There is an important political economy to software. The online journal First Monday has many articles that delve into this political economy, but I hope to outline some of these issues in subsequent posts on this site. For now, it is sufficient to say that software has a growing impact on and is directly and indirectly influenced by our every day lives, the economy and broader society.
Of course it is not just the user-end that is influence by politics. From conceptual framework to production version and updates, each part of its development is affected by the politics of those involved.
Legislation regulates “intellectual property” and copyright of the code, funding directs and/or limits its development. Hackers write code and have their own politics about sharing and community that influences the way the software is used. Similarly, many software developers are workers as well as volunteer and hobbyist hackers which can add an interesting conflict at times.
End users put software into practise to ends sometimes not envisioned by the creators and owners. This in turn can have an impact on how law makers regulate or talk about software.
Software is not neutral.
Just as in the production of art or building cities, software development lives in a dynamic ecosystem of history and politics that expresses itself with its own internal logic and accompanying contradictions. The end result can range from the useful to the inane, from the closed and secretive to the open and beautiful. It can help expand freedom for those that use it or be used to oppress.
As software and “information technology” become ever more integral to daily life, and its use more normalised and obscured, it becomes increasingly important to understand software’s political economy. Of course, there are undisputed masters in the domain of software politics – just as there are within any major component of society and the economy. However, it is the popular understanding and application of this analysis that interests me. The main question is how can workers become empowered both in and outside programming circles to shape this politics and advance society in a direction that is informed, enlightened, democratic and in the interests of those that work for fairness and progress.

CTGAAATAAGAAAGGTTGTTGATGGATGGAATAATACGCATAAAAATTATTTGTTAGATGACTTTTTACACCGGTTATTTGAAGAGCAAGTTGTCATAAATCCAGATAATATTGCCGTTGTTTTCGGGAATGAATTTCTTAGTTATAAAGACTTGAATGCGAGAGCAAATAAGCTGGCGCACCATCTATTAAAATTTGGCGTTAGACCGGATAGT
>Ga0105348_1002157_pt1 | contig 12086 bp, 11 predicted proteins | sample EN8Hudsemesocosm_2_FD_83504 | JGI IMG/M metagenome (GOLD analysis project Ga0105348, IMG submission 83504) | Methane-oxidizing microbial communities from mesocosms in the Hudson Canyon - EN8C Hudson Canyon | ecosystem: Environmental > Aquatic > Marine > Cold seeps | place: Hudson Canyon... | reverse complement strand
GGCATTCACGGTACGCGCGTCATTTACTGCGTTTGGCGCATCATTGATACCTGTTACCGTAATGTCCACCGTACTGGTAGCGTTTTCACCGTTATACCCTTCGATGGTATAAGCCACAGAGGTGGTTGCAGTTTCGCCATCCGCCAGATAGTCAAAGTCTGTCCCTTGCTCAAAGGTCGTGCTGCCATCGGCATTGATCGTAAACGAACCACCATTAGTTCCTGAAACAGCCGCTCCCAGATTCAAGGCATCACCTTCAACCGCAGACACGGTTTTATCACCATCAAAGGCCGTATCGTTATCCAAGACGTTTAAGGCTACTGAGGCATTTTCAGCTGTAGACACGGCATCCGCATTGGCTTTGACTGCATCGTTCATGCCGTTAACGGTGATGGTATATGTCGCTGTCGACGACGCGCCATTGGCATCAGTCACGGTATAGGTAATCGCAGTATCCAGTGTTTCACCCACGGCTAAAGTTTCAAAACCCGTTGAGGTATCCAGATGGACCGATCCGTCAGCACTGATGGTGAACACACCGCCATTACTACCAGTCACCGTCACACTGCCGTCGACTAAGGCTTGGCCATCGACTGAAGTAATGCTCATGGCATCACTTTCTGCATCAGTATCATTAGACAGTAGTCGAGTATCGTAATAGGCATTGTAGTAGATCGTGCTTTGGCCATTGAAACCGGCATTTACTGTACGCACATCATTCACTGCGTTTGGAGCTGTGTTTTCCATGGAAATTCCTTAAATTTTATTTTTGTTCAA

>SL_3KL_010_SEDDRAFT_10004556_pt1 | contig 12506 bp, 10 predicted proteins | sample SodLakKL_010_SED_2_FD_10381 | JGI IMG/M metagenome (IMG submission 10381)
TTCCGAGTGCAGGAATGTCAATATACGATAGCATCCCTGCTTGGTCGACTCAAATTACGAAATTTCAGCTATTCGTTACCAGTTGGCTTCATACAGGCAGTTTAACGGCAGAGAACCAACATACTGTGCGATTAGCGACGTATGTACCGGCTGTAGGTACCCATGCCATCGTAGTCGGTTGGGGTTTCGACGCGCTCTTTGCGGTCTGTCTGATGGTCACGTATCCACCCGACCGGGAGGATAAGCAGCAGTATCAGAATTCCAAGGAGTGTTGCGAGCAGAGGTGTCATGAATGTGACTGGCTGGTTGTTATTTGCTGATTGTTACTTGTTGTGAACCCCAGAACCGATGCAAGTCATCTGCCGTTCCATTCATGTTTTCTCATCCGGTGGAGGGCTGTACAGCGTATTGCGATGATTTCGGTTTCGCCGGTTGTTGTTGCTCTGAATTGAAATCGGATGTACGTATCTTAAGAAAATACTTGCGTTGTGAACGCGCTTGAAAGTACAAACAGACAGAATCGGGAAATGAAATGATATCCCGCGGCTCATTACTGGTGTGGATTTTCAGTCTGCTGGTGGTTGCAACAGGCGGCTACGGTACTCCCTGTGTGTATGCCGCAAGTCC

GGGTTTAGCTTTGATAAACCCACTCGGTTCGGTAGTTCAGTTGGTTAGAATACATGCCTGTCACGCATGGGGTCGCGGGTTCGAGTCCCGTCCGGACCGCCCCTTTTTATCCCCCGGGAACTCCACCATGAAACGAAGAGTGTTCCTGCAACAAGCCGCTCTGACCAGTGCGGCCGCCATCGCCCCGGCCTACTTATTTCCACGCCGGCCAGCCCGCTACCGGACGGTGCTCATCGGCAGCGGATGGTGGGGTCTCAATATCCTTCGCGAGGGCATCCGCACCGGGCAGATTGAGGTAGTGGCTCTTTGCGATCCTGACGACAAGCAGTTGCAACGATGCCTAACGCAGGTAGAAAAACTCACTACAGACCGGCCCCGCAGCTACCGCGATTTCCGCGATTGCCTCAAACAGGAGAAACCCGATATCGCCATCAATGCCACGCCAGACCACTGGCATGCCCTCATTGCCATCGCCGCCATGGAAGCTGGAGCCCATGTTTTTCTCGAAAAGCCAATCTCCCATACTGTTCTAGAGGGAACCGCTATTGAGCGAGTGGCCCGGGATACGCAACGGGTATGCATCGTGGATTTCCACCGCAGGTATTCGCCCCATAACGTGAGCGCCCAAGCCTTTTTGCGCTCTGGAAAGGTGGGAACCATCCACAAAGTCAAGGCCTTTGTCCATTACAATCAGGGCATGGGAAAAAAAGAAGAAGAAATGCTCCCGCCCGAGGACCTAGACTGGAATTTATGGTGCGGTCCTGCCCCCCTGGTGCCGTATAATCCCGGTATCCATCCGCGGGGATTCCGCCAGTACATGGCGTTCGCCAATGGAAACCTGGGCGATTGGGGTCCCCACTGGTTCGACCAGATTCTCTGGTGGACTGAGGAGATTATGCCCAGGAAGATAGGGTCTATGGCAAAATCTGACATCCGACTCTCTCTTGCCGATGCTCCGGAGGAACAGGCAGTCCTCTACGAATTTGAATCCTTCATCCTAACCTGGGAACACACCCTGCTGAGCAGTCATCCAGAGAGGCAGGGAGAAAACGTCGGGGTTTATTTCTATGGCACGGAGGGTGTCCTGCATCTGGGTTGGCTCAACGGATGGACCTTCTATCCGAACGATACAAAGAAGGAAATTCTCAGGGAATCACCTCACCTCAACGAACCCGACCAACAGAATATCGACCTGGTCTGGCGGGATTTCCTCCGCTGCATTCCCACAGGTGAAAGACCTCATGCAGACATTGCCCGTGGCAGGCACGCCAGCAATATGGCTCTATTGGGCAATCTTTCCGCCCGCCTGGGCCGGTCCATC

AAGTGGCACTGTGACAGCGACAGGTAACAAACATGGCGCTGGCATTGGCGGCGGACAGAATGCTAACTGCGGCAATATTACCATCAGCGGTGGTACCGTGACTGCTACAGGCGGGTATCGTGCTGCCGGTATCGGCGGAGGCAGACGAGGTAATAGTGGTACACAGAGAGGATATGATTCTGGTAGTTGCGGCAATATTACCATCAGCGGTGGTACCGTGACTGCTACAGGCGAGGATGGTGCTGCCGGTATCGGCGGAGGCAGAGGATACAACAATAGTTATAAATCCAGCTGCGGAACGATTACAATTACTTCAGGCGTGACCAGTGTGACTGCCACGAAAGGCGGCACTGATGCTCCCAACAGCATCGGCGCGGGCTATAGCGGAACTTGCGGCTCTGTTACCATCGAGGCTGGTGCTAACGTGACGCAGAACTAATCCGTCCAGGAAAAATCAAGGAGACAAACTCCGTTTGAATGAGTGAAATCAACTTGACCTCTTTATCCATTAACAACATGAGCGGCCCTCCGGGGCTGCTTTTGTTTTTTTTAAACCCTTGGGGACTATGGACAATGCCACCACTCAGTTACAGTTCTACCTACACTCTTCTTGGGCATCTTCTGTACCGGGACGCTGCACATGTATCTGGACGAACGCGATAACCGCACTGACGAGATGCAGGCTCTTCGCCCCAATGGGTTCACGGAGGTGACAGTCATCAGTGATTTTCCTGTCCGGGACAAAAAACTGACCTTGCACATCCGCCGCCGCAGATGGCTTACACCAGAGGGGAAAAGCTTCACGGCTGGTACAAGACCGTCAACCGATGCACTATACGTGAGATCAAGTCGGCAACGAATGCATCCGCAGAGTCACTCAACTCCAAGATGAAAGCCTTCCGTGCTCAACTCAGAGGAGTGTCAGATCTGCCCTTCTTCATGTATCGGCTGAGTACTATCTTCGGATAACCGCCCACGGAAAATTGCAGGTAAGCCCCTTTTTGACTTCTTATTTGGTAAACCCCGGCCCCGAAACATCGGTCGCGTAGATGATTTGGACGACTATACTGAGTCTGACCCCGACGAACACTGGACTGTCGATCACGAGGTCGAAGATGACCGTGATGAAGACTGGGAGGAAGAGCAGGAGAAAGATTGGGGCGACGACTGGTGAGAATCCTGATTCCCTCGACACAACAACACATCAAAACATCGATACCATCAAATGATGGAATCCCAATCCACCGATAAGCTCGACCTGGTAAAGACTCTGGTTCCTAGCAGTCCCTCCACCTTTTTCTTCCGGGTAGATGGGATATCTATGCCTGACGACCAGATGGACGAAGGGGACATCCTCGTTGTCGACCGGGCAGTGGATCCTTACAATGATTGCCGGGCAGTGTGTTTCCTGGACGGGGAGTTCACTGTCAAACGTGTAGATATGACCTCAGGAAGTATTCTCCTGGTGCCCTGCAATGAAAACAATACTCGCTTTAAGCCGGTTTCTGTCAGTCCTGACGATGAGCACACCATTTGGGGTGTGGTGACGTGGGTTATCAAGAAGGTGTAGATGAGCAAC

If people are unaware of software’s inherent political nature then the implementation and framing of it can be very contradictory and alienating. I have seen these contradictions undermine major initiatives and, in the long run, undermine the interests of those the initiatives seek to support. It can also be incredibly expensive.
I argue that the political economy of software is even more important for those engaged in the struggle for social justice. Our organisations do not have the resources that governments and oligopoly corporations have. Social justice organisations also have a mission that is expressed through the actions they take. So, it is not only expensive in terms of money wasted but also in the waste caused when not building software with like-minded organisations and movements.
It is for this reason social justice organisations are doing themselves and the movement a disservice by not seriously considering Open Source and Free Software politics when it comes to decisions around the software they use.